Who should I vote for if I want to see a change to drugs policy?

In the run-up to the June elections, Belgium's political parties are staking out their positions on key issues. Today we look at where they stand on the legalisation of drugs.

The debate over drug policy has been ongoing for years, with proponents arguing for decriminalisation as a means to address public health concerns and reduce criminal activity.

Most parties advocate for greater focus on the public health aspect of drug policy, while stopping short of decriminalisation. Those on the right reject any form of legalisation.

Francophone centrist party Les Engagés would legalise the use of recreational cannabis and regulate its production and sale. It advocates for official, controlled state production of cannabis, with support, supervision and limits on consumption, to combat trafficking. 

Flemish green party Groen has long been a proponent of reform. It calls for the legalisation and regulation of cannabis for medical and recreational use. Additionally, Groen supports harm reduction measures for other drugs, such as supervised injection sites and greater access to substitute therapy. Safe injection centres have been opened in recent years in Brussels and Liège.

Its sister party, Ecolo, does not explicitly endorse full legalisation, but would make addiction a public health issue and improve care for addicts as part of a wider support structure. 

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On the far left, the PVDA/PTB supports the decriminalisation of drug use and possession for personal consumption and wants to increase the capacity of shelters for people with drug, alcohol and other addictions.

Both francophone socialist party PS and Flemish counterparts Vooruit emphasise redirecting resources towards public health initiatives and addiction treatment, stopping short of full legalisation. Flemish liberal party Open VLD advocates for regulated cannabis markets for recreational use, citing benefits such as quality control and tax revenue.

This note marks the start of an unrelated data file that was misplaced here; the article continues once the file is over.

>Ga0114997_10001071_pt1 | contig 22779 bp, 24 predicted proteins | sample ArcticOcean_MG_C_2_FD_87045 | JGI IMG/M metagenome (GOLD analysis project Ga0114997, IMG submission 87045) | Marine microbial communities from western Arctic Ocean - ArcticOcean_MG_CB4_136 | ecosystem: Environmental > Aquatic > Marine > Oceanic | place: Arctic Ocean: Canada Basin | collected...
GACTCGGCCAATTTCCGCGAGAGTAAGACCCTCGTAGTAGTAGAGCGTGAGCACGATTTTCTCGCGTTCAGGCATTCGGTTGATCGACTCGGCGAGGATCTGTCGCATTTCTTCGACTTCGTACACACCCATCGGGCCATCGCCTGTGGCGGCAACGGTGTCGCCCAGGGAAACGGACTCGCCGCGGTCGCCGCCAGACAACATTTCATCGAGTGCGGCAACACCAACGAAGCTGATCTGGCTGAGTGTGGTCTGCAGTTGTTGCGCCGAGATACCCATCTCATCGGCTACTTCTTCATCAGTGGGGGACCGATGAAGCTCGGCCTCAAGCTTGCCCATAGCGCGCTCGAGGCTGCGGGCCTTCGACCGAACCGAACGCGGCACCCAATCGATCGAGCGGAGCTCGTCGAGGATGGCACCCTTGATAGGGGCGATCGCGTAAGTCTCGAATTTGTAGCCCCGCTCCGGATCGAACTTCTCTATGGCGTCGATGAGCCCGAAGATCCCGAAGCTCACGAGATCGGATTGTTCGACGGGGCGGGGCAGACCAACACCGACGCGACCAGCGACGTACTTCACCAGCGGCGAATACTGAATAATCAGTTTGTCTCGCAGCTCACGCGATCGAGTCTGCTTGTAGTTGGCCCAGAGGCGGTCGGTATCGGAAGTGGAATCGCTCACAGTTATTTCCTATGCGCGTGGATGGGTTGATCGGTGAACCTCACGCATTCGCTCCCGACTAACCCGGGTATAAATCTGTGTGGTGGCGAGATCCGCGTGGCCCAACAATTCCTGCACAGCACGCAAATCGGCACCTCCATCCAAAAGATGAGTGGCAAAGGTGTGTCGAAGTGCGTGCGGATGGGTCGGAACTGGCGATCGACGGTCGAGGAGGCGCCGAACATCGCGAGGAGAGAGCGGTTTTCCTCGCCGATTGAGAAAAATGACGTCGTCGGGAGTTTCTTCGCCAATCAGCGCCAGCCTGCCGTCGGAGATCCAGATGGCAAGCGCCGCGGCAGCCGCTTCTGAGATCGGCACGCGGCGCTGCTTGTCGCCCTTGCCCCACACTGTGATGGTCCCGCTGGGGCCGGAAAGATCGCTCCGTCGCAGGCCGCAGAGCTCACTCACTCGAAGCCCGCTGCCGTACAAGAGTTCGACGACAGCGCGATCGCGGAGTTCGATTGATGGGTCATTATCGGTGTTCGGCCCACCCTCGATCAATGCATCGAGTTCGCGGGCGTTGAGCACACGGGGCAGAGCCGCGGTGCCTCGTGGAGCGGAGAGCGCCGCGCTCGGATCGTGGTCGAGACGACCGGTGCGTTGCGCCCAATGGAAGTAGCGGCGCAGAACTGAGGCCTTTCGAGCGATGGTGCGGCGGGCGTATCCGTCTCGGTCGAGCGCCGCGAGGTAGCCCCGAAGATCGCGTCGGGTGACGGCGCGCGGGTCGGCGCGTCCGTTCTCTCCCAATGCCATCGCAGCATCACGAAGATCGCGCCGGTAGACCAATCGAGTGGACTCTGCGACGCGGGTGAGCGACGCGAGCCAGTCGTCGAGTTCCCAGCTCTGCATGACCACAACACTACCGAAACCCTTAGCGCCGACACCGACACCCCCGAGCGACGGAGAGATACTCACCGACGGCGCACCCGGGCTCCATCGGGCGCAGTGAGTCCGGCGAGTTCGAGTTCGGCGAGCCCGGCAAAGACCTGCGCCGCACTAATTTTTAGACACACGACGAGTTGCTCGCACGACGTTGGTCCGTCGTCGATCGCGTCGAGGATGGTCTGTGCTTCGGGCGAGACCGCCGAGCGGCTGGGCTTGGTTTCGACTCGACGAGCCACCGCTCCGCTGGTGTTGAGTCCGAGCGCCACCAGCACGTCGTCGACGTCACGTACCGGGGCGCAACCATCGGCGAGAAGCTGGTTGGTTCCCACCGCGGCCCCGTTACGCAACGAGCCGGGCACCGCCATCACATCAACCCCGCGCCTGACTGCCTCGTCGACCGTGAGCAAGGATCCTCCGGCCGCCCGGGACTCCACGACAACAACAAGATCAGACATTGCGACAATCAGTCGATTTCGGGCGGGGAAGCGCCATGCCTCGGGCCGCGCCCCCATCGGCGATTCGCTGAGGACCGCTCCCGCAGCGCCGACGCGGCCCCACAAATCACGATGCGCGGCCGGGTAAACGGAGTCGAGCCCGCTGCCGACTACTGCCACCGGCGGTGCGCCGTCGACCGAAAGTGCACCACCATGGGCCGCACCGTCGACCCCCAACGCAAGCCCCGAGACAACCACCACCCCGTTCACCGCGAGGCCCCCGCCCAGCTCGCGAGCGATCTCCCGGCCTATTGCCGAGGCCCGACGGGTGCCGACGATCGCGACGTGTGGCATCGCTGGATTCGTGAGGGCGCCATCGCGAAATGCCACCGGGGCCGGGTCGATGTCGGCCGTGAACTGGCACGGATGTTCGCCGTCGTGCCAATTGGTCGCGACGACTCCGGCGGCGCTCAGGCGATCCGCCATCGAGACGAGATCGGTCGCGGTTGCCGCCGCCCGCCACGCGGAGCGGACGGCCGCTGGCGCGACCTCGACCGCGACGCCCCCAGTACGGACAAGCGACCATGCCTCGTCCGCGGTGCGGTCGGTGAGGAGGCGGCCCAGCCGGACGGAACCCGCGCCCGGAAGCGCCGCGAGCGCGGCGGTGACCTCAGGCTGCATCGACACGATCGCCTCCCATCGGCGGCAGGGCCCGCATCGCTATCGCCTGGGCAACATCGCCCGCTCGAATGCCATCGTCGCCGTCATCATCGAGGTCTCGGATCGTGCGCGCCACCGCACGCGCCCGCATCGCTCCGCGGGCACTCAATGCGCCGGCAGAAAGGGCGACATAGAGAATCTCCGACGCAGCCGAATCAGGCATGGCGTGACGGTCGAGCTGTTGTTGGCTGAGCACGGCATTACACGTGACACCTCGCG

On the other side of the debate, Flemish nationalists N-VA maintain a conservative stance. In its programme, the party opposes both legalisation and decriminalisation of drugs. It prioritises law enforcement efforts to combat drug trafficking and consumption, advocating for stricter penalties for drug-related offences to ensure public safety and social order. 

The far-right Vlaams Belang takes a similar hardline stance against any form of legalisation or decriminalisation, with the exception of cannabis for medical use. It would abolish existing safe injection centres.


The opening of a forensic drug expertise centre in Brussels by the National Institute of Criminalistics and Criminology ​ 23 April 2024. The centre will support police, customs and the judiciary in their fight against drug trafficking © PHOTO BELGA PHOTO ERIC LALMAND

In the run-up to the elections for the federal, regional and European parliaments on 9 June, Belga English explains how the parties in Belgium want to address today’s challenges. Each day we put the spotlight on one issue.

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